In the Gesta Danorum (late twelfth century, by Saxo Grammaticus) and in the Ynglinga saga (ca. 1225, by Snorri Sturluson), Freyr is euhemerized as a king of Sweden. In the Ynglinga saga, Yngvi-Freyr reigned in succession to his father Njörðr who had – in this variant – succeeded Odin. In the Historia Norwegiæ (written around 1211), in contrast, Ingui is the first king of Sweden, and the father of a certain Neorth, in his turn the father of Froyr: "Rex itaque Ingui, quem primum Swethiæ monarchiam rexisse plurimi astruunt, genuit Neorth, qui vero genuit Froy; hos ambos tota illorum posteritas per longa sæcula ut deos venerati sunt. Froyr vero genuit Fiolni, qui in dolio medonis dimersus est […]"
In the introduction to his Edda (originally composed around 1220) Snorri Sturluson claimed again that Odin reigned in Sweden and relates: "Odin had with him one of his sons called Yngvi, who was king in Sweden after him; and those houses come from him that are named Ynglings." Snorri here does not identify Yngvi and Freyr, although Freyr occasionally appears elsewhere as a son of Odin instead of a son of Njörðr.
In the Skáldskaparmál section of his Prose Edda Snorri brings in the ancient king Halfdan the Old who is the father of nine sons whose names are all words meaning "king" or "lord" in Old Norse, as well as of nine other sons who are the forefathers of various royal lineages, including "Yngvi, from whom the Ynglings are descended". But rather oddly Snorri immediately follows this with information on what should be four other personages who were not sons of Halfdan but who also fathered dynasties, and names the first of these again as "Yngvi, from whom the Ynglings are descended". In the related account in the Ættartolur "Genealogies" attached to Hversu Noregr byggðist, the name Skelfir appears instead of Yngvi in the list of Halfdan's sons.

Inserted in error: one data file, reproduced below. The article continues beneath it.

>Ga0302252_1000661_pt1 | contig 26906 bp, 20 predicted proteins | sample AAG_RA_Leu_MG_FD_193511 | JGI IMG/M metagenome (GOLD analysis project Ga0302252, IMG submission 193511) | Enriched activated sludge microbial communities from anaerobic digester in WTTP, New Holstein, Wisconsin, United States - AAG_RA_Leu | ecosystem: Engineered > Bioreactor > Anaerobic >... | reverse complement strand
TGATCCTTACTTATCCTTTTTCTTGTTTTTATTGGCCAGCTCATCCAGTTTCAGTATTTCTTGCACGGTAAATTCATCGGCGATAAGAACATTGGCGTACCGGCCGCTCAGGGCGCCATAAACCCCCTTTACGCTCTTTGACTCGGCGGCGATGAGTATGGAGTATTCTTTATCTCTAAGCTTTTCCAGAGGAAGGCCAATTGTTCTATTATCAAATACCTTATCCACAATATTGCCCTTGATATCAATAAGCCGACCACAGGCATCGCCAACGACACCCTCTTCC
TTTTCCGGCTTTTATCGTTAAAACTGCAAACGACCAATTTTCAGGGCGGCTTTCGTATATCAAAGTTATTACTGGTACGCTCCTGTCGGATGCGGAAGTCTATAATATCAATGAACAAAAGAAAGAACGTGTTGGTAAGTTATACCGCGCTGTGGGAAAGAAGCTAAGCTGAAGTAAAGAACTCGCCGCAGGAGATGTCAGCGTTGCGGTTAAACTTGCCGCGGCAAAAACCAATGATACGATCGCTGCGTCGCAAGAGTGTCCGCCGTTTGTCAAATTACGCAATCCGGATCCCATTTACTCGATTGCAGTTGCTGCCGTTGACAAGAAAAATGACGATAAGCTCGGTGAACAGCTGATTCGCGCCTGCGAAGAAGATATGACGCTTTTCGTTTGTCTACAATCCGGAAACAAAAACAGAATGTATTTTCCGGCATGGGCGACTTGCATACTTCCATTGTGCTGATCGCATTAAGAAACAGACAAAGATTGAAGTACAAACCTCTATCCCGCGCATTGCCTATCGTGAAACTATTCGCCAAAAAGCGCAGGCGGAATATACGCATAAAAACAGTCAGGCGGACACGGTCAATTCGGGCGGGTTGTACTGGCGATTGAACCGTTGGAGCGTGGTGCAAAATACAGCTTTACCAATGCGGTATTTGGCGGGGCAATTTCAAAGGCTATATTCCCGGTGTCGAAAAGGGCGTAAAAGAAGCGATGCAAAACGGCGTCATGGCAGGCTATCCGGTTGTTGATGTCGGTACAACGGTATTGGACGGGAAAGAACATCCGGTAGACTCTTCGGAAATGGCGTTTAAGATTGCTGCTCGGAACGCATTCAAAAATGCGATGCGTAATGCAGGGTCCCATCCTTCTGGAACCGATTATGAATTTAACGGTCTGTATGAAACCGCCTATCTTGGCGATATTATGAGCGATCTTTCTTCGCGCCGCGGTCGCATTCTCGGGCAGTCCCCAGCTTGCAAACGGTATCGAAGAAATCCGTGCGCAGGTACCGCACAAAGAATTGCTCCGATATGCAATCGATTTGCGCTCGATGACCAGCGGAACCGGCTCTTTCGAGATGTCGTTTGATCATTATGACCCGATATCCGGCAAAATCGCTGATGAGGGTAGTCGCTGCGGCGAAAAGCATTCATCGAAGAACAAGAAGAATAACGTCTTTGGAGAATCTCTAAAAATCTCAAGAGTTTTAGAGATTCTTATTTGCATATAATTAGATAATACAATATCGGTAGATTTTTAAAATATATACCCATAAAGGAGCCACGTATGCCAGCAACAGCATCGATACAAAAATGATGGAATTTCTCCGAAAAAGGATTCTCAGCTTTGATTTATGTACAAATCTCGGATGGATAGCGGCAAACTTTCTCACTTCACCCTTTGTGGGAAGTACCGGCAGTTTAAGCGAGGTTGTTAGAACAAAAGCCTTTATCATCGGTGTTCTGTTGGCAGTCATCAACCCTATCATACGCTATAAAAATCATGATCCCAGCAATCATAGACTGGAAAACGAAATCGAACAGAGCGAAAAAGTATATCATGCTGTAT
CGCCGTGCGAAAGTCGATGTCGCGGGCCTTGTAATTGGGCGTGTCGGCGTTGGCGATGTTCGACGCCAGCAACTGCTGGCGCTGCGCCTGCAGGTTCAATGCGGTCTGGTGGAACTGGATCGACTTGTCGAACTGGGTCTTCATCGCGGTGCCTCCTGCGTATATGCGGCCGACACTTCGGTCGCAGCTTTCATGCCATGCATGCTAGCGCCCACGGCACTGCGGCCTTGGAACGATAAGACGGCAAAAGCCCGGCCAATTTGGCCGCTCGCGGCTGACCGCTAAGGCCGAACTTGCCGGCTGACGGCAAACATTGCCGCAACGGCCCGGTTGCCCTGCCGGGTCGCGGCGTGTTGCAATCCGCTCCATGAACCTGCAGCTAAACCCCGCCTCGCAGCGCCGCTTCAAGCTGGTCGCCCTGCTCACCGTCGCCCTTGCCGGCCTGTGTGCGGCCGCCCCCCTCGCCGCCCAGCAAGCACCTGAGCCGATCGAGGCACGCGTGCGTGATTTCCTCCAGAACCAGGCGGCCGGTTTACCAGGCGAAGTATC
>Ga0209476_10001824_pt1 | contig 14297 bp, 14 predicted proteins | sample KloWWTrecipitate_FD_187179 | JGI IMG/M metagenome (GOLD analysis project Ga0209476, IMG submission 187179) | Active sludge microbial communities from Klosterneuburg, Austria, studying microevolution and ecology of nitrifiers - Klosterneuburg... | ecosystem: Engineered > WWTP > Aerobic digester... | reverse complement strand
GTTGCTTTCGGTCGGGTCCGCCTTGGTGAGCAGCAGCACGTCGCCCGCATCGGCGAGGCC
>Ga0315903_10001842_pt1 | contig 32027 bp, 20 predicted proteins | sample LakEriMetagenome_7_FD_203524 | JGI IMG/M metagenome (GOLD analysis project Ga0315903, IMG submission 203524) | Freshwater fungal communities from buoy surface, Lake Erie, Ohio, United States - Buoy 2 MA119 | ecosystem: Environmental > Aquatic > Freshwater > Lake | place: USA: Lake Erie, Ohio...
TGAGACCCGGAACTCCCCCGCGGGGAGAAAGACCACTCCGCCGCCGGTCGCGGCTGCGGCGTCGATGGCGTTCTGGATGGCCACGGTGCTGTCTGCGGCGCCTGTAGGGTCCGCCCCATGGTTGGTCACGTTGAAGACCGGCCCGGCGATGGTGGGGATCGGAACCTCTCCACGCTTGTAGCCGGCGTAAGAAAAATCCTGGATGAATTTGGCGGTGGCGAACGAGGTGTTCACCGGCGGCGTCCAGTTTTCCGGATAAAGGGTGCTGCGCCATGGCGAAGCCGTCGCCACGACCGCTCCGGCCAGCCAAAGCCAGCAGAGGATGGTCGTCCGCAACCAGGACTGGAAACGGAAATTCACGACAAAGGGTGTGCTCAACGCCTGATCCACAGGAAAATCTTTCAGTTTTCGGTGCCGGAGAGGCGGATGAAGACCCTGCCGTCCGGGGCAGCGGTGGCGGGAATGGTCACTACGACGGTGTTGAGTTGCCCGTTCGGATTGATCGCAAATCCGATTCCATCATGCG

The Ynglinga Saga section of Snorri's Heimskringla (around 1230) introduces a second Yngvi, son of Alrekr, who is a descendant of Yngvi-Freyr and who shared the Swedish kingship with his brother Álf (see Yngvi and Alf).
The element Ing(o)- was widely used in Germanic names from an early period; it is not clear whether it originally referred to the Ingaevones, or to the god Yngwi directly. Inguiomer was a relative of the Cheruscan Arminius in the first century. Ingundis was a wife of the Frankish king Chlothar I, whose son Charibert I married an Ingoberga (all in the sixth century). Other combinations such as masculine Inguin, Ingulf, Ingobald, feminine Inghildis, Ingedrudis, Ingoflidis, as well as the short forms Ingo (masculine) and Inga (feminine) are recorded in the early medieval period (seventh to ninth centuries). In Scandinavia and Germany, names in Ing survived into modern usage, e.g. Ingmar, Ingvar, Ingeborg, Ingrid, Ingegerd.
- North, Richard (1997). Heathen Gods in Old English Literature. Cambridge University Press. p. 132 and note 16. ISBN 978-0-521-55183-0.
- Cf. for a grammar of Proto-Germanic from the University of Texas at Austin: .
- J.H. Looijenga, Runes Around The North Sea And On The Continent Ad 150-700, Ph.D. dissertation, Groningen 1997, p. 80.
- Ernst Förstemann, 780-787 Altdeutsches namenbuch, vol. 1, Fürstemann: Nordhausen 1856, col. 779 sqq.
|Mythological king of Sweden||Succeeded by